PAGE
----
February 13th, 2007

Ann Vole

Mammalian dragons and beaver tails

Some mammals have scaly skin such as the tails of beavers. These scaled sections seem to have a function for having those scales such as the scales on the underside and base of some gliding squirrel species that is used as a break when landing on a tree trunk. Beavers seem to use their tails for things that would be painful if it had normal skin such as spend long times in freezing water or slapping their tails on the water to make a noise that can be heard for miles. The scales seem to be a way of having thicker skin without sacrificing flexibility.

Dragons (as we seem to think they are designed) have bat-like wings. Scales on those wings would mess up the great amount of flexibility the wing membranes need to have but at the same time scales and reptile-like features are also part of typical designs. I am wondering if the scales can be like those found on mammals (and bird legs) and are just there for some specific purpose. Thinking this way can change the designs of dragons in subtle but I think significant ways. I never really thought much about dragon designs until I saw the first Bone book (by Jeff Smith) and was surprised by the design of the Great Red Dragon in that he is very furry with floppy bunny-like ears. Recent study of the old dinosaur bones has scientists classifying many of these extinct gigantic animals as mammals or a mammal precursor order of animals. This seems to be a good place to put dragons in my mind as you can go from elephants to mammoths (naked to furry) depending on the habitat and scales can be for functionality rather then the default skin covering and fur is an acceptable addition to any design if the fur serves a purpose. The whole ear thing is also interesting in that the whole structure behind ears only shows up in mammals so for dragons to have external ear structures, they cannot be reptiles.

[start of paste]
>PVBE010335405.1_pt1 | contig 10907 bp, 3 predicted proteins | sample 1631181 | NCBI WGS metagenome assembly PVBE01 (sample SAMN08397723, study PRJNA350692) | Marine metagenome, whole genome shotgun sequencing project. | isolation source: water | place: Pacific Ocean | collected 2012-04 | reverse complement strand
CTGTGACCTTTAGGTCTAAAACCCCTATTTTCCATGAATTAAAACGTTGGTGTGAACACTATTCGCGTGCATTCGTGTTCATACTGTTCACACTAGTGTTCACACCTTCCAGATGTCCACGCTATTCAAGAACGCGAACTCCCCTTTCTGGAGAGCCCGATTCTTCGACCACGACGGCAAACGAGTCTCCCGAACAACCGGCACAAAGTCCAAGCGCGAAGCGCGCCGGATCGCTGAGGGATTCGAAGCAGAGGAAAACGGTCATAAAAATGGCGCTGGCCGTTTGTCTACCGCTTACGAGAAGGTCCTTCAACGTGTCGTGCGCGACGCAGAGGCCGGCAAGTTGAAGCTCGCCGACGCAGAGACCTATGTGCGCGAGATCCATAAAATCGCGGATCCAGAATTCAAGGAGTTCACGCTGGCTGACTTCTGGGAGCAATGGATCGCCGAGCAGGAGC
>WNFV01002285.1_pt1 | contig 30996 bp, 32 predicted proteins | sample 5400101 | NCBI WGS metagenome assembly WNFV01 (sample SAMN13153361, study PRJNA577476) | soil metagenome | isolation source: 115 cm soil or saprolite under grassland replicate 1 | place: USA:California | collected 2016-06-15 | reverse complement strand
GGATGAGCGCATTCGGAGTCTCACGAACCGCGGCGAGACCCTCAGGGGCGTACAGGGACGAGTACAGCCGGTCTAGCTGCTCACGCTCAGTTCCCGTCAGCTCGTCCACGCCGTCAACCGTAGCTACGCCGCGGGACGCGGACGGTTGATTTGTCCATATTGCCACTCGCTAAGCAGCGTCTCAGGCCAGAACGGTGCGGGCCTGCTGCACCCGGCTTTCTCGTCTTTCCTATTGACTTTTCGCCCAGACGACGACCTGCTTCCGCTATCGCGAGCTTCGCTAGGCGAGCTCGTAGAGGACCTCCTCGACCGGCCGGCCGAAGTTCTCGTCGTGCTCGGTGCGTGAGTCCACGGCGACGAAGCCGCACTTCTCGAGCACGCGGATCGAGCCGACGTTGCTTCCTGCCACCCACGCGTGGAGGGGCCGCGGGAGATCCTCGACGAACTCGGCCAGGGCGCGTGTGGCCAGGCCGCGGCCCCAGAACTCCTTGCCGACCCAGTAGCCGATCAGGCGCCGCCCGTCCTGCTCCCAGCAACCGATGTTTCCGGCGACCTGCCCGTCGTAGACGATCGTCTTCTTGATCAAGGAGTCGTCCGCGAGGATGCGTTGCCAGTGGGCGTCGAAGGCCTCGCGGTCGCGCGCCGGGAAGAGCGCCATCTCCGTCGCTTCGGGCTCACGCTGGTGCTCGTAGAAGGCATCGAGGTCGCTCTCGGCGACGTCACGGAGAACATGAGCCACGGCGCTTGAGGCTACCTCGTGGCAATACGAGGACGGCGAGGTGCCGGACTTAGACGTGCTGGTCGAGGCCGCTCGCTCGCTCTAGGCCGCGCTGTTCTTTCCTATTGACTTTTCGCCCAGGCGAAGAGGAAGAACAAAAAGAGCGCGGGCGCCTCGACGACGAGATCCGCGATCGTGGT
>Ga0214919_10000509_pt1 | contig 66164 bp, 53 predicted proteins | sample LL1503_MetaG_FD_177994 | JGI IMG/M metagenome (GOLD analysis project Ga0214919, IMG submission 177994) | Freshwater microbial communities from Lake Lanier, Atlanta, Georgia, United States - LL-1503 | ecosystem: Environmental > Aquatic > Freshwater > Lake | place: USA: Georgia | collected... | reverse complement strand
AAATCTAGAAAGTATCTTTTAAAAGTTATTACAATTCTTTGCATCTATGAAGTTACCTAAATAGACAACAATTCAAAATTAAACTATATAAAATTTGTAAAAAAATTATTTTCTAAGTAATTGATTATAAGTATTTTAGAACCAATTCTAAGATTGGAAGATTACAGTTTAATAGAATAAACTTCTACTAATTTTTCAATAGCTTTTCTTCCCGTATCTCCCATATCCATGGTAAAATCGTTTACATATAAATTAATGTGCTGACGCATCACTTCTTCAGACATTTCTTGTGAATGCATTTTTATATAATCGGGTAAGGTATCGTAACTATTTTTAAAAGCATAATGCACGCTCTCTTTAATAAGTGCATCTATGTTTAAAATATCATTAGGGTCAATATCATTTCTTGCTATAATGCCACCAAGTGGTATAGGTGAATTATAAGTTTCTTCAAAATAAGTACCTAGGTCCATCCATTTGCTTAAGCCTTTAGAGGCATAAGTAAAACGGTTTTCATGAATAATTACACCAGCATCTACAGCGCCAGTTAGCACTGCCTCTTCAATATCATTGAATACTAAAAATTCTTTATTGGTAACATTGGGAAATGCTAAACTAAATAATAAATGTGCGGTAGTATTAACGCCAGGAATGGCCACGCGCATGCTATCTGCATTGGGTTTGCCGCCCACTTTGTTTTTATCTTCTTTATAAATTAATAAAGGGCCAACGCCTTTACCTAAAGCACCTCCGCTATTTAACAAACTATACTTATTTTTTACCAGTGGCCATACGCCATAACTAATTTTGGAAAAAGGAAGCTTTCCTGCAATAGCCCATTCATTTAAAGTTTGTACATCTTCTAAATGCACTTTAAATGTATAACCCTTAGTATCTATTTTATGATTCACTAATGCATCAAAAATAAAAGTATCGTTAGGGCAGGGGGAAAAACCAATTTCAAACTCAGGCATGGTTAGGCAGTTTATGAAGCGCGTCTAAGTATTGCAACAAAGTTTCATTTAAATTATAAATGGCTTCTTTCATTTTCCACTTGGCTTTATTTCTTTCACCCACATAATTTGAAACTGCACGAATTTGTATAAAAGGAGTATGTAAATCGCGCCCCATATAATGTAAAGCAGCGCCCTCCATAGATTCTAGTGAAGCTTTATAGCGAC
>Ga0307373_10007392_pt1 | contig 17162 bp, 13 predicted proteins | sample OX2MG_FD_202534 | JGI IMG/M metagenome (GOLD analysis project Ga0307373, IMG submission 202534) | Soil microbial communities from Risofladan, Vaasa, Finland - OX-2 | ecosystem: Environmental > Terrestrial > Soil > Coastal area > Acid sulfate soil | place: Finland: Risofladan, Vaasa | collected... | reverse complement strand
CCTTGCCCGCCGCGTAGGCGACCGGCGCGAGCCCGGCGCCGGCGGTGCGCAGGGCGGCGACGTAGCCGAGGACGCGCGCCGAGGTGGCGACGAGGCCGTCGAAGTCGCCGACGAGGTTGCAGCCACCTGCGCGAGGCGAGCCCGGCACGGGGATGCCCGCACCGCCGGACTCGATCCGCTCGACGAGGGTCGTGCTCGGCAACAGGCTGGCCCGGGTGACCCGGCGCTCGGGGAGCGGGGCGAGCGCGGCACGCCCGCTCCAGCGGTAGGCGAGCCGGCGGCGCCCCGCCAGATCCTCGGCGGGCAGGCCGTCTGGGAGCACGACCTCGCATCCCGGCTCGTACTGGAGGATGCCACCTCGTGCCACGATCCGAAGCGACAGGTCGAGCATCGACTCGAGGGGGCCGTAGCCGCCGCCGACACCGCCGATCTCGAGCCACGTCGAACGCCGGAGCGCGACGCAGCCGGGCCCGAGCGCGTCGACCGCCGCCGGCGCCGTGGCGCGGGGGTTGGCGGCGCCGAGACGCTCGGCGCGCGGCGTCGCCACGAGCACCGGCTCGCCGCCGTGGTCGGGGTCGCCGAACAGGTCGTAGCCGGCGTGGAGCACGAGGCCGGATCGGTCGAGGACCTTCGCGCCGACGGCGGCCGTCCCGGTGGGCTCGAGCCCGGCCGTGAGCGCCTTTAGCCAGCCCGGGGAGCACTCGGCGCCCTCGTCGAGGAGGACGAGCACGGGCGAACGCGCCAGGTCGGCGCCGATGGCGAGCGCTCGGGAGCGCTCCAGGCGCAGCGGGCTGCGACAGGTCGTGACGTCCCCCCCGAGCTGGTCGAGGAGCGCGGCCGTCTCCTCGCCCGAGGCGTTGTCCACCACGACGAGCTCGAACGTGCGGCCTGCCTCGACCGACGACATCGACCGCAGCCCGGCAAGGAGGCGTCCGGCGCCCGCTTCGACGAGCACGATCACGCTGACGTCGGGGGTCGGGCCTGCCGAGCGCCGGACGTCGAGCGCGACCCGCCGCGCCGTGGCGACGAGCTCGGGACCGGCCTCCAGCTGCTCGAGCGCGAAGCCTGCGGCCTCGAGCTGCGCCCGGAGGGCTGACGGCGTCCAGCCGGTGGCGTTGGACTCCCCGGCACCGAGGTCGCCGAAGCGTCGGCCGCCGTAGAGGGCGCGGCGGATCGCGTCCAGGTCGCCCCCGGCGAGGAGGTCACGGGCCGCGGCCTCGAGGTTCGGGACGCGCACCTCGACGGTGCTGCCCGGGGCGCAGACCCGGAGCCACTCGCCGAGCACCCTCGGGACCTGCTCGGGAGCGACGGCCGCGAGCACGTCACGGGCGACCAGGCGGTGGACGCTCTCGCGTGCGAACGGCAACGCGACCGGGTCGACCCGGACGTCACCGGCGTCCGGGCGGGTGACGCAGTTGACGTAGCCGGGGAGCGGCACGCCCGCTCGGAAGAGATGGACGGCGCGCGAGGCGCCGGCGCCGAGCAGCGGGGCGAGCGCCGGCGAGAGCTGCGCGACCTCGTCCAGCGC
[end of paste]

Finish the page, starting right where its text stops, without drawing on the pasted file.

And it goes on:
Ann Vole

internet conversation I overheard

RSN: i had a brownie and it was good but it made my stomach upset!

B-C: I see. Tell me more about this brownie, aka "your childhood" if you will.

RSN: dark, bittersweet and full of nuts

B-C: Wow. I never realized that the common brownie was a microcosm of human existence.